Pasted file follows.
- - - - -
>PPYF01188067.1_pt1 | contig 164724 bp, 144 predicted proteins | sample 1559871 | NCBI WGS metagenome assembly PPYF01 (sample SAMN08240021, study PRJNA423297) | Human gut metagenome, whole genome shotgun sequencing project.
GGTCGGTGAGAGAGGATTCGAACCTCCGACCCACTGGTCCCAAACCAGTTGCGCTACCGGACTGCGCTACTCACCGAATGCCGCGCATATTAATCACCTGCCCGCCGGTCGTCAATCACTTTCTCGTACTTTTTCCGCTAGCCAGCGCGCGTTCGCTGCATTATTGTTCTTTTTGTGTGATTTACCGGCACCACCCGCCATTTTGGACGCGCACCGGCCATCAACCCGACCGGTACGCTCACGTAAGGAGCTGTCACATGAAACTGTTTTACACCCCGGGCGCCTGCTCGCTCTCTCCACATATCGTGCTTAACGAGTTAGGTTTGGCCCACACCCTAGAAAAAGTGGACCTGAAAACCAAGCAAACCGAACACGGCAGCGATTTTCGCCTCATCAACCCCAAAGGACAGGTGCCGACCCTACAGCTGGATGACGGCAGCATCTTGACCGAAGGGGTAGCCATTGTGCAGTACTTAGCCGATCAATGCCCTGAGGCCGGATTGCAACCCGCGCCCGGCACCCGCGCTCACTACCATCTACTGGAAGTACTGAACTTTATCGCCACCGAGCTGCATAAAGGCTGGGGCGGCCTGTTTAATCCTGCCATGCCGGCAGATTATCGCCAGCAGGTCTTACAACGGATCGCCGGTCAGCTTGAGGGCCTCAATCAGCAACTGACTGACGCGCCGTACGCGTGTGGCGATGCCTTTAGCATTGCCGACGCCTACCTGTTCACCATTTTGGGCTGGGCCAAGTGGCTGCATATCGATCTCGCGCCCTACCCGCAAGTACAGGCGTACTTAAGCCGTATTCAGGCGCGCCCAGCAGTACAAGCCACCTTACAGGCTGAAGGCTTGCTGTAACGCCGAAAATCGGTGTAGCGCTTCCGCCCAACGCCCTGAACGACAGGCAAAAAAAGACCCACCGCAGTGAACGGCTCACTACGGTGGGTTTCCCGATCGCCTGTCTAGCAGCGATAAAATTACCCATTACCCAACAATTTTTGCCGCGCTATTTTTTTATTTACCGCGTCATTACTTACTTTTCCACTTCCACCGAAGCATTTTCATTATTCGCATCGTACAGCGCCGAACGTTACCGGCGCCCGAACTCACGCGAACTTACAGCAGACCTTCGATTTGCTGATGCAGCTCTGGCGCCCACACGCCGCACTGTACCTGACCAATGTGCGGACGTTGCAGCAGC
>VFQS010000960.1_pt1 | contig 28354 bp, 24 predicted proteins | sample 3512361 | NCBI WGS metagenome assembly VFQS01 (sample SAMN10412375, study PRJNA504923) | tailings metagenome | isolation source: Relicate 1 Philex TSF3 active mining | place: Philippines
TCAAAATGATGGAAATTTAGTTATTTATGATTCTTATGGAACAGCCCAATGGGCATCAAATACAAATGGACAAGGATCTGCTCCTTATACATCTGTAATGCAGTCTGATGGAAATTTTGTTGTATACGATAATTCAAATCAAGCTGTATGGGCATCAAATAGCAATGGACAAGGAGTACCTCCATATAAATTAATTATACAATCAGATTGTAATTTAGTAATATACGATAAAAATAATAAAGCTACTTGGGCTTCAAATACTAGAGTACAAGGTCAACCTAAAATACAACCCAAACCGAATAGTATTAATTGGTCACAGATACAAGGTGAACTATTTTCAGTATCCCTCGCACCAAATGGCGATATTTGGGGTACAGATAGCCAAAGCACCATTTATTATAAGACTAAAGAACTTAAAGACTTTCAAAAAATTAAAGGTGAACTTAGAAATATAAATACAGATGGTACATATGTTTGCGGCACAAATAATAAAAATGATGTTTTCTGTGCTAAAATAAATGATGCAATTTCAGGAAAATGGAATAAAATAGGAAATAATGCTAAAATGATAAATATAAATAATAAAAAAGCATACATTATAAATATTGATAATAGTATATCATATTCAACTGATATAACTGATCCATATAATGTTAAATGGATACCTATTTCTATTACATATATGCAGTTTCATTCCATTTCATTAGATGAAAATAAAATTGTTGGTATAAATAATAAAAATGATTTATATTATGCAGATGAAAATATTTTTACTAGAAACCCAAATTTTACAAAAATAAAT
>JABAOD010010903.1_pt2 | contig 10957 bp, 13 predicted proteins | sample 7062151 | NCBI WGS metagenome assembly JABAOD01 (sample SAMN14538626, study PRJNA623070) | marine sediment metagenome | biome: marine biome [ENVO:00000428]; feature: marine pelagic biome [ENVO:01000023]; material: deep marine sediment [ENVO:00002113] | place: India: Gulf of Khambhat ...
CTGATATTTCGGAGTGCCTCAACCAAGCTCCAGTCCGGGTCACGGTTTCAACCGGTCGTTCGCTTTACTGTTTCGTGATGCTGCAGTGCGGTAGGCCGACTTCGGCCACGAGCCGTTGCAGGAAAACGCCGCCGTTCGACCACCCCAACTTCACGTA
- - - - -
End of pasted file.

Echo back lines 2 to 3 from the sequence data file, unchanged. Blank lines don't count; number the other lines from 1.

GGTCGGTGAGAGAGGATTCGAACCTCCGACCCACTGGTCCCAAACCAGTTGCGCTACCGGACTGCGCTACTCACCGAATGCCGCGCATATTAATCACCTGCCCGCCGGTCGTCAATCACTTTCTCGTACTTTTTCCGCTAGCCAGCGCGCGTTCGCTGCATTATTGTTCTTTTTGTGTGATTTACCGGCACCACCCGCCATTTTGGACGCGCACCGGCCATCAACCCGACCGGTACGCTCACGTAAGGAGCTGTCACATGAAACTGTTTTACACCCCGGGCGCCTGCTCGCTCTCTCCACATATCGTGCTTAACGAGTTAGGTTTGGCCCACACCCTAGAAAAAGTGGACCTGAAAACCAAGCAAACCGAACACGGCAGCGATTTTCGCCTCATCAACCCCAAAGGACAGGTGCCGACCCTACAGCTGGATGACGGCAGCATCTTGACCGAAGGGGTAGCCATTGTGCAGTACTTAGCCGATCAATGCCCTGAGGCCGGATTGCAACCCGCGCCCGGCACCCGCGCTCACTACCATCTACTGGAAGTACTGAACTTTATCGCCACCGAGCTGCATAAAGGCTGGGGCGGCCTGTTTAATCCTGCCATGCCGGCAGATTATCGCCAGCAGGTCTTACAACGGATCGCCGGTCAGCTTGAGGGCCTCAATCAGCAACTGACTGACGCGCCGTACGCGTGTGGCGATGCCTTTAGCATTGCCGACGCCTACCTGTTCACCATTTTGGGCTGGGCCAAGTGGCTGCATATCGATCTCGCGCCCTACCCGCAAGTACAGGCGTACTTAAGCCGTATTCAGGCGCGCCCAGCAGTACAAGCCACCTTACAGGCTGAAGGCTTGCTGTAACGCCGAAAATCGGTGTAGCGCTTCCGCCCAACGCCCTGAACGACAGGCAAAAAAAGACCCACCGCAGTGAACGGCTCACTACGGTGGGTTTCCCGATCGCCTGTCTAGCAGCGATAAAATTACCCATTACCCAACAATTTTTGCCGCGCTATTTTTTTATTTACCGCGTCATTACTTACTTTTCCACTTCCACCGAAGCATTTTCATTATTCGCATCGTACAGCGCCGAACGTTACCGGCGCCCGAACTCACGCGAACTTACAGCAGACCTTCGATTTGCTGATGCAGCTCTGGCGCCCACACGCCGCACTGTACCTGACCAATGTGCGGACGTTGCAGCAGC
>VFQS010000960.1_pt1 | contig 28354 bp, 24 predicted proteins | sample 3512361 | NCBI WGS metagenome assembly VFQS01 (sample SAMN10412375, study PRJNA504923) | tailings metagenome | isolation source: Relicate 1 Philex TSF3 active mining | place: Philippines